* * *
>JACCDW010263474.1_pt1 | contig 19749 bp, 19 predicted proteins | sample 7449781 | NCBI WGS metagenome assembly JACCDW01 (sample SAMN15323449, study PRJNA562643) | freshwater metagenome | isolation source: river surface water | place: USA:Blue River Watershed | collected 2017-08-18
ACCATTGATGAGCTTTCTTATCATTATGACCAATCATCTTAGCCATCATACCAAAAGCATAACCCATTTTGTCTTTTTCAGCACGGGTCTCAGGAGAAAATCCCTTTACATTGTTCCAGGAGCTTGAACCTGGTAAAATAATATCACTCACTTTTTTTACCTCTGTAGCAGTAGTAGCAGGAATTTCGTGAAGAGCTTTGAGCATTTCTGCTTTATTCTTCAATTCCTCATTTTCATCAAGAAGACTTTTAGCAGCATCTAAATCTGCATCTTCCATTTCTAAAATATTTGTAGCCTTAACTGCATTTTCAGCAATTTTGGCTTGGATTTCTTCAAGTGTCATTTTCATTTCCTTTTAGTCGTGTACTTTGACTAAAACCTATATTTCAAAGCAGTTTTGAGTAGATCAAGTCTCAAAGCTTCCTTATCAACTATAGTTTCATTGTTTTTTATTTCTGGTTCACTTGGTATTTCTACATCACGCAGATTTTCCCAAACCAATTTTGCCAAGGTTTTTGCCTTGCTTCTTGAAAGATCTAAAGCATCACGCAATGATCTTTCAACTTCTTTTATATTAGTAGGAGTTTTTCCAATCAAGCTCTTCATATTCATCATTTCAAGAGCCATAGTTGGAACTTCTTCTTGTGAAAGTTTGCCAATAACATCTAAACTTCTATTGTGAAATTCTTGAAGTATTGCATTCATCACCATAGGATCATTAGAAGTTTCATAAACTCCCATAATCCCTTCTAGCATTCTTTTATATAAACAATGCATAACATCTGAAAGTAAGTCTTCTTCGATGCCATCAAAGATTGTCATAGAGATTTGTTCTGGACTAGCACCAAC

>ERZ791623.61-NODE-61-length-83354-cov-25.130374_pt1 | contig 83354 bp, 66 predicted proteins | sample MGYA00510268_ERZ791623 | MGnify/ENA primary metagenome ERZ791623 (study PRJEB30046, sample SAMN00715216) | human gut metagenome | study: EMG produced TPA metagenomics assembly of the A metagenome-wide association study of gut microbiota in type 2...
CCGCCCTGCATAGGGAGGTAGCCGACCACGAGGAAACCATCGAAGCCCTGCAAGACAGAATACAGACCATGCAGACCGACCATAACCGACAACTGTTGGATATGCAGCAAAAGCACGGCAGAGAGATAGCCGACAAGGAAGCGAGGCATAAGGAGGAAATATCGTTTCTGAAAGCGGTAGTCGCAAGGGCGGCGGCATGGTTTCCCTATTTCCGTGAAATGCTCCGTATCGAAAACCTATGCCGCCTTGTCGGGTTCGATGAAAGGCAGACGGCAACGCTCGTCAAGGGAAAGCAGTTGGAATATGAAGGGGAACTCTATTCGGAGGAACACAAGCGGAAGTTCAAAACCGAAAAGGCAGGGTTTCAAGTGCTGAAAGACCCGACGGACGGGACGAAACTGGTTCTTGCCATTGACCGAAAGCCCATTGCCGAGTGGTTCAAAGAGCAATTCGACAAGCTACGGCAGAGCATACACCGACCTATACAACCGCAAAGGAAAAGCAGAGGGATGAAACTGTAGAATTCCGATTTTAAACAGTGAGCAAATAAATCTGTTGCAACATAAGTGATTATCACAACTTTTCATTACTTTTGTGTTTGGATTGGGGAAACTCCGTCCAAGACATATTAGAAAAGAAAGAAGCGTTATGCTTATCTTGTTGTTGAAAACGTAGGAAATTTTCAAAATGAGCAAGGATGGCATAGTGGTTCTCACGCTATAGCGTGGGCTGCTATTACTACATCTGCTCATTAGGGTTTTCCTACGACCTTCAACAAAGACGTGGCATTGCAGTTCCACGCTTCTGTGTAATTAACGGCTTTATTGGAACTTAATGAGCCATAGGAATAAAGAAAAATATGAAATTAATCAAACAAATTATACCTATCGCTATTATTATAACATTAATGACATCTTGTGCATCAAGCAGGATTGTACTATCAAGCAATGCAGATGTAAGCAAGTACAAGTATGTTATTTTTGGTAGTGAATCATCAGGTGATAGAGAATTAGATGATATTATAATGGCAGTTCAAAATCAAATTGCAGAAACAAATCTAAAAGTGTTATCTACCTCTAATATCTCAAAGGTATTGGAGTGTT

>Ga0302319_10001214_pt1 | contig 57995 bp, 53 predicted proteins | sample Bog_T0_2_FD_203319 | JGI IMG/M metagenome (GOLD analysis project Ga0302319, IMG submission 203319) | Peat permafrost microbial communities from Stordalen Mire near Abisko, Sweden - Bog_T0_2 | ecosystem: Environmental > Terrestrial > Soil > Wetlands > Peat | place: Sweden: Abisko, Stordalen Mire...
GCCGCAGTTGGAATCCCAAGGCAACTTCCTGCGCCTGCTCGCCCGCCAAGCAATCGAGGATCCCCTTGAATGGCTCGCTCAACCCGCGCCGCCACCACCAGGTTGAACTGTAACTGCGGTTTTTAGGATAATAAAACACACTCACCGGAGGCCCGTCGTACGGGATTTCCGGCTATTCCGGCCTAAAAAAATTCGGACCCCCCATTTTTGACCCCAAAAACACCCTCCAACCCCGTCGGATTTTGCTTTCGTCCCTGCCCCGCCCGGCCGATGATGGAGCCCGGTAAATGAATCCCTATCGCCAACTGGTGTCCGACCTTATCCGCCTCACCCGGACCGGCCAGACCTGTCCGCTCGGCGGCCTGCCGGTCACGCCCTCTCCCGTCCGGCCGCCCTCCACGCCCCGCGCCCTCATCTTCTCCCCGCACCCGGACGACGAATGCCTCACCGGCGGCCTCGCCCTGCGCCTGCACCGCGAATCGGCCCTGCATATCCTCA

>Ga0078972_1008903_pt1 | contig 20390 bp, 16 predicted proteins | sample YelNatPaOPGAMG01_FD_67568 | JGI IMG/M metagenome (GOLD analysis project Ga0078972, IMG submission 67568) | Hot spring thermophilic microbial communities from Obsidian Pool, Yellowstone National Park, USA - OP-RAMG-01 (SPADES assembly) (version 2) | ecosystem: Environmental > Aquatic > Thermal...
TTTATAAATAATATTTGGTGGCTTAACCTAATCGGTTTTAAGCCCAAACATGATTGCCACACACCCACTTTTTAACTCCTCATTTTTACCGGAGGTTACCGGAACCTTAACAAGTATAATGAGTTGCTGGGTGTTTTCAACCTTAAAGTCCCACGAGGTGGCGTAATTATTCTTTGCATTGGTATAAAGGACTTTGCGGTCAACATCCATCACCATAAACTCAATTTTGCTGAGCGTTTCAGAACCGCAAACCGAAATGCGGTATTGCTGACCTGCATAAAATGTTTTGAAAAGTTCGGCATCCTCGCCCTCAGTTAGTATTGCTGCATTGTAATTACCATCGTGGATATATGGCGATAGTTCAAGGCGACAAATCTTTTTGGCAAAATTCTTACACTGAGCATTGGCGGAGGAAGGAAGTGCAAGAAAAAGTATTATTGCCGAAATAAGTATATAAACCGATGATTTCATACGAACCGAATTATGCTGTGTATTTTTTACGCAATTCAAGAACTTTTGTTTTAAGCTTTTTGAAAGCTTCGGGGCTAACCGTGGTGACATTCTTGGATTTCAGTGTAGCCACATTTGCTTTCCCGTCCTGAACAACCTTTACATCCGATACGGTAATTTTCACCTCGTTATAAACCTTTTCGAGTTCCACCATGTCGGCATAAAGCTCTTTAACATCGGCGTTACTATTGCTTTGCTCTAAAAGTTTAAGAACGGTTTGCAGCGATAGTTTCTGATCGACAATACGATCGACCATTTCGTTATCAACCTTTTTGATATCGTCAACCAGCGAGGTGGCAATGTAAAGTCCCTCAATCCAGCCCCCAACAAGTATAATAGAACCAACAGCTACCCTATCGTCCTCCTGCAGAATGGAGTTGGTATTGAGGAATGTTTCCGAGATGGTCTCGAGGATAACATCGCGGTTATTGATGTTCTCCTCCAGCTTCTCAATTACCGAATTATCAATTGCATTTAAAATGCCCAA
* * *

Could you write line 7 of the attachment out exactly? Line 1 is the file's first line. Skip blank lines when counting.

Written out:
>Ga0078972_1008903_pt1 | contig 20390 bp, 16 predicted proteins | sample YelNatPaOPGAMG01_FD_67568 | JGI IMG/M metagenome (GOLD analysis project Ga0078972, IMG submission 67568) | Hot spring thermophilic microbial communities from Obsidian Pool, Yellowstone National Park, USA - OP-RAMG-01 (SPADES assembly) (version 2) | ecosystem: Environmental > Aquatic > Thermal...